For the first time ever, the optimal structure and cell ratio associated with heart function have been identified.
This remarkable discovery was made by a team of researchers at the University of Toronto's Institute of Biomaterials & Biomedical Engineering (IBBME) and the McEwen Centre for Regenerative Medicine, and published as a foundational study in top biomedical journal PNAS (Proceedings of the National Academy of Science) this week. Based on this information it became possible to engineer the world’s first living, three-dimensional human arrhythmic tissue.
In a milestone study researchers have tried to define and formulate the precise type and ratio of cell types that produce highly functional cardiac tissue.
Nimalan Thavandiran, fourth-year IBBME PhD Student and first author of the PNAS study, explained that hearts consist of more than one type of cell. He went on to say that scientists had previously been unaware of the method required to combine various cell types in engineered heart tissue that would allow it to achieve the composition and maturity level of the native human heart.
The methodical separation of different cell types obtained from human pluripotent stem cells and their subsequent re-composition is what allowed Thavandiran to be successful.
By utilising scoring metrics linked to functional hearts such as contraction, electrical activity and cell alignment Thavandiran was able to devise a formula for engineering highly functional heart tissue. As stated by the author, the composition of the cells was vital to their research as they discovered a mixture of 25% cardiac fibroblasts (skin-like cells) to 75% cardiomyoctes (heart cells) to be the most efficient.
The next step was to grow the carefully composed cell ratios in three-dimensional "wires" that imitate the human heart tissue’s structure.
Corresponding author of the study and Canada Research Chair in Stem Cell Bioengineering at IBBME and the McEwen Centre for Regenerative Medicine Professor Peter Zandstra emphasised how remarkable the result of the study was, as the team was able to miniaturize the tissues into human heart micro-tissues, which can be used to measure normal and diseased human heart responses to drugs.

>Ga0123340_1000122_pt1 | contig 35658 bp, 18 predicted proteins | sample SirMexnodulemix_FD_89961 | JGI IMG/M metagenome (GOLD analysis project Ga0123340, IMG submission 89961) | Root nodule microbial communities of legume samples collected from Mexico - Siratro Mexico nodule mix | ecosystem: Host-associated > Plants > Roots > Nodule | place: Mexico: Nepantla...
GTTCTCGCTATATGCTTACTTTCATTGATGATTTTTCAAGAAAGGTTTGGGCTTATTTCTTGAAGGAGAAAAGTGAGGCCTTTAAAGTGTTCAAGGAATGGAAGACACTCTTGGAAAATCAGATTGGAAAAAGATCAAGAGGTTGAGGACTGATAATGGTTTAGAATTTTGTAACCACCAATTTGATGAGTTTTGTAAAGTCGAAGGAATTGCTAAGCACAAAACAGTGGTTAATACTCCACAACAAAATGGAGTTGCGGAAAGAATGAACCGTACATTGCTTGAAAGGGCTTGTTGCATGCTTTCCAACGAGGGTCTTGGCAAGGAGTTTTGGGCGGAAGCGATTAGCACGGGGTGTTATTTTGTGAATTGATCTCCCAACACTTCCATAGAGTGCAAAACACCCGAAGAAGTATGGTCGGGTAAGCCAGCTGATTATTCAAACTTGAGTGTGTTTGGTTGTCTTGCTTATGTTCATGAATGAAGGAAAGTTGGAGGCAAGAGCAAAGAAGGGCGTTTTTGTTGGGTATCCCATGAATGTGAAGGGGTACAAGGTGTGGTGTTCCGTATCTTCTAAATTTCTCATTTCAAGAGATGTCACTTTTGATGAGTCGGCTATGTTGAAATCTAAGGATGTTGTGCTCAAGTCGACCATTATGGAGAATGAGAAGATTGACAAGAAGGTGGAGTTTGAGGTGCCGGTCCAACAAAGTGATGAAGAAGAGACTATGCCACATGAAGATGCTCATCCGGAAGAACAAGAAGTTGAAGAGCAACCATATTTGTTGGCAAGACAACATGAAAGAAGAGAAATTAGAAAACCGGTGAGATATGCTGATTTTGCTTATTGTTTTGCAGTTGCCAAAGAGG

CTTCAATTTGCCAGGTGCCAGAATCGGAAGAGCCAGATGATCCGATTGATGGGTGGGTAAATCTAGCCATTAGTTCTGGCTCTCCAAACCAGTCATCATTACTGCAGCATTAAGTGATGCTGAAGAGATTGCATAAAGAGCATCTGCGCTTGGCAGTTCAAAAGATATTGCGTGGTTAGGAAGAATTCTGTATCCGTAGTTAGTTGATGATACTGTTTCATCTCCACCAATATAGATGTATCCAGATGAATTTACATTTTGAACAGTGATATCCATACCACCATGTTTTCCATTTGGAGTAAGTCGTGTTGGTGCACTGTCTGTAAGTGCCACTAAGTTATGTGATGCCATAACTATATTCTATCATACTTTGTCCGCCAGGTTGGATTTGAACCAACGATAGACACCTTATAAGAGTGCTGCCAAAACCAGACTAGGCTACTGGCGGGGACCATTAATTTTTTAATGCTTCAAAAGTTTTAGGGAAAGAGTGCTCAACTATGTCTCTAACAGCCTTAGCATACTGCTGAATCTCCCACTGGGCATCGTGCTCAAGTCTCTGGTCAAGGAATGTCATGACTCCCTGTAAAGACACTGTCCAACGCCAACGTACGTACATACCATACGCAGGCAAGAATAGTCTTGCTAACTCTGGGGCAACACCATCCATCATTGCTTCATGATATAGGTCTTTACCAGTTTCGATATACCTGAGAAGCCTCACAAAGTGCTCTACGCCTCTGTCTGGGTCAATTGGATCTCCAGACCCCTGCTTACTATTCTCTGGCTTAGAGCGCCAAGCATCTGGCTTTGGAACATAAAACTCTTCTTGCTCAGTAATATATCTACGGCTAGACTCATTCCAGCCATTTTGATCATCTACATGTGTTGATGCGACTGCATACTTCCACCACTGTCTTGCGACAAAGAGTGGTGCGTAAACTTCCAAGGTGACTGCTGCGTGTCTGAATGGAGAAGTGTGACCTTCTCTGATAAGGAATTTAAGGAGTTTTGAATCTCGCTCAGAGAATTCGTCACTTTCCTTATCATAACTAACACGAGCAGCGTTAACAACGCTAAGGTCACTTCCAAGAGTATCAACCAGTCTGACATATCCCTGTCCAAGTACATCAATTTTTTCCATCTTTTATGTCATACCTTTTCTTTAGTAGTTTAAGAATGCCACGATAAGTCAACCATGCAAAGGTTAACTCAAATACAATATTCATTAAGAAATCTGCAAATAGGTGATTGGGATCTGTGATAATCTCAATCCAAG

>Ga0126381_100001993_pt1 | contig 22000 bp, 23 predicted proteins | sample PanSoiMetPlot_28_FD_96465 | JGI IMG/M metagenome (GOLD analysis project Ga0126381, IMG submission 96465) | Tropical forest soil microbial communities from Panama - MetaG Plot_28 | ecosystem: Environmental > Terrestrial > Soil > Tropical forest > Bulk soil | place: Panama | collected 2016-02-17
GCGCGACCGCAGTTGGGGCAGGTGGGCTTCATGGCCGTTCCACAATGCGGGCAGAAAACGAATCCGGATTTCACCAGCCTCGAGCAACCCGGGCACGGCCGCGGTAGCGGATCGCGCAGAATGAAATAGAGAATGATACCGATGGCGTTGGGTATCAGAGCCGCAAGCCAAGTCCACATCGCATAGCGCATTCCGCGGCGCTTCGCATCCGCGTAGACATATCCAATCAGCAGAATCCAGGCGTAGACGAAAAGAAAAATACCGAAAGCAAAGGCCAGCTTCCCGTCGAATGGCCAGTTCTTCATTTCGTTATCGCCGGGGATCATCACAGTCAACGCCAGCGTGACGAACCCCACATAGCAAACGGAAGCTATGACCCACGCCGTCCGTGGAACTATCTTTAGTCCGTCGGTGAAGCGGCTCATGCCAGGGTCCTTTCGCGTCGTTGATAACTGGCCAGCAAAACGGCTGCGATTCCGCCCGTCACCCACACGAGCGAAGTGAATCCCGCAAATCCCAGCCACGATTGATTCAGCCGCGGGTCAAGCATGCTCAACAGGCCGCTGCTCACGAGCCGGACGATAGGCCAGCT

Based on their correct heart cells composition, the next achievement was the design of first-ever three-dimensional arrhythmia tissue model.
Affecting millions of people every year, arrhythmia is caused by an interruption of the feedback of electrical pulses of the heart, with the consequence that it is no longer able to contract and pump blood effectively.
By engineering the circular tissue model associated with arrhythmia through the correct cellular composition, the team of scientists then applied electrical pulses to the arrhythmic tissues, 'zapping' the irregularly beating tissue into a state of regular contractions.
Due to the difficulty in growing human heart cells it has been a significant concern for cardiac researchers to be in a position to engineer highly functional heart tissue from human stem cells.
Professor Milica Radisic is corresponding author Associate, core faculty at IBBME and the Department of Chemical Engineering and Applied Science, and Canada Research Chair in Functional Cardiovascular Tissue Engineering, and she confirmed that a truly biomimetic system necessary for cardiac research was now obtainable by combining the compositional knowledge with electrical stimulation and mechanical stimulation.
Thavandiran stressed the urgent need for highly functional heart tissue to perform important drug screening research, and concluded that the team was working towards bringing the model to the marketplace.
20 November 2013